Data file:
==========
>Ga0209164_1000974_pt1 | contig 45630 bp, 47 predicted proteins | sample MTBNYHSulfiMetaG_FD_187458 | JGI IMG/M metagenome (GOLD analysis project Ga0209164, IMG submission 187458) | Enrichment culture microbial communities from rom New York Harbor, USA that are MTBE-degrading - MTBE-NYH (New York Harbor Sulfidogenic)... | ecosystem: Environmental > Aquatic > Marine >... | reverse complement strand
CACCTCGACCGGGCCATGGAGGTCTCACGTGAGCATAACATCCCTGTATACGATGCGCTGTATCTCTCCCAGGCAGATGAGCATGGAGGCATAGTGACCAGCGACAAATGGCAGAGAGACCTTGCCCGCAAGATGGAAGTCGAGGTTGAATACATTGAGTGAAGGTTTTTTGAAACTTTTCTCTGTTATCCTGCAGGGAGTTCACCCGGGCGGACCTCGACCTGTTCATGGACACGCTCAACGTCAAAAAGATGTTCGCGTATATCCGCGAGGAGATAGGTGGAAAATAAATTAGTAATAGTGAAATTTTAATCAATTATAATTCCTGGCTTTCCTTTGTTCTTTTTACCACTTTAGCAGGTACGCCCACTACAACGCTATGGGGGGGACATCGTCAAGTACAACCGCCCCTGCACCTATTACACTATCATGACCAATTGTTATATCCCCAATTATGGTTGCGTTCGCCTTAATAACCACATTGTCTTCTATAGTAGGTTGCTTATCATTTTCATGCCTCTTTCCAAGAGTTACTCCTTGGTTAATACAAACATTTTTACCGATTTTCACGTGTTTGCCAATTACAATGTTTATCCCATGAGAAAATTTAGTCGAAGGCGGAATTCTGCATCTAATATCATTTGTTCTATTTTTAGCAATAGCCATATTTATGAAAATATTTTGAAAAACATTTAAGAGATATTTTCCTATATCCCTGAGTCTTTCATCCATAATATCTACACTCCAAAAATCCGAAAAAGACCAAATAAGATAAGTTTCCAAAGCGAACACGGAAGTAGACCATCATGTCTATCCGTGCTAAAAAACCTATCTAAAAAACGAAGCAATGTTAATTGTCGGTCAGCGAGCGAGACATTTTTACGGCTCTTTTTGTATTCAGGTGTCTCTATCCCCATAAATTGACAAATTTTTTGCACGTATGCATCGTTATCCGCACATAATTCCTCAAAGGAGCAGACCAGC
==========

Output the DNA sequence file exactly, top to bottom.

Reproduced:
>Ga0209164_1000974_pt1 | contig 45630 bp, 47 predicted proteins | sample MTBNYHSulfiMetaG_FD_187458 | JGI IMG/M metagenome (GOLD analysis project Ga0209164, IMG submission 187458) | Enrichment culture microbial communities from rom New York Harbor, USA that are MTBE-degrading - MTBE-NYH (New York Harbor Sulfidogenic)... | ecosystem: Environmental > Aquatic > Marine >... | reverse complement strand
CACCTCGACCGGGCCATGGAGGTCTCACGTGAGCATAACATCCCTGTATACGATGCGCTGTATCTCTCCCAGGCAGATGAGCATGGAGGCATAGTGACCAGCGACAAATGGCAGAGAGACCTTGCCCGCAAGATGGAAGTCGAGGTTGAATACATTGAGTGAAGGTTTTTTGAAACTTTTCTCTGTTATCCTGCAGGGAGTTCACCCGGGCGGACCTCGACCTGTTCATGGACACGCTCAACGTCAAAAAGATGTTCGCGTATATCCGCGAGGAGATAGGTGGAAAATAAATTAGTAATAGTGAAATTTTAATCAATTATAATTCCTGGCTTTCCTTTGTTCTTTTTACCACTTTAGCAGGTACGCCCACTACAACGCTATGGGGGGGACATCGTCAAGTACAACCGCCCCTGCACCTATTACACTATCATGACCAATTGTTATATCCCCAATTATGGTTGCGTTCGCCTTAATAACCACATTGTCTTCTATAGTAGGTTGCTTATCATTTTCATGCCTCTTTCCAAGAGTTACTCCTTGGTTAATACAAACATTTTTACCGATTTTCACGTGTTTGCCAATTACAATGTTTATCCCATGAGAAAATTTAGTCGAAGGCGGAATTCTGCATCTAATATCATTTGTTCTATTTTTAGCAATAGCCATATTTATGAAAATATTTTGAAAAACATTTAAGAGATATTTTCCTATATCCCTGAGTCTTTCATCCATAATATCTACACTCCAAAAATCCGAAAAAGACCAAATAAGATAAGTTTCCAAAGCGAACACGGAAGTAGACCATCATGTCTATCCGTGCTAAAAAACCTATCTAAAAAACGAAGCAATGTTAATTGTCGGTCAGCGAGCGAGACATTTTTACGGCTCTTTTTGTATTCAGGTGTCTCTATCCCCATAAATTGACAAATTTTTTGCACGTATGCATCGTTATCCGCACATAATTCCTCAAAGGAGCAGACCAGC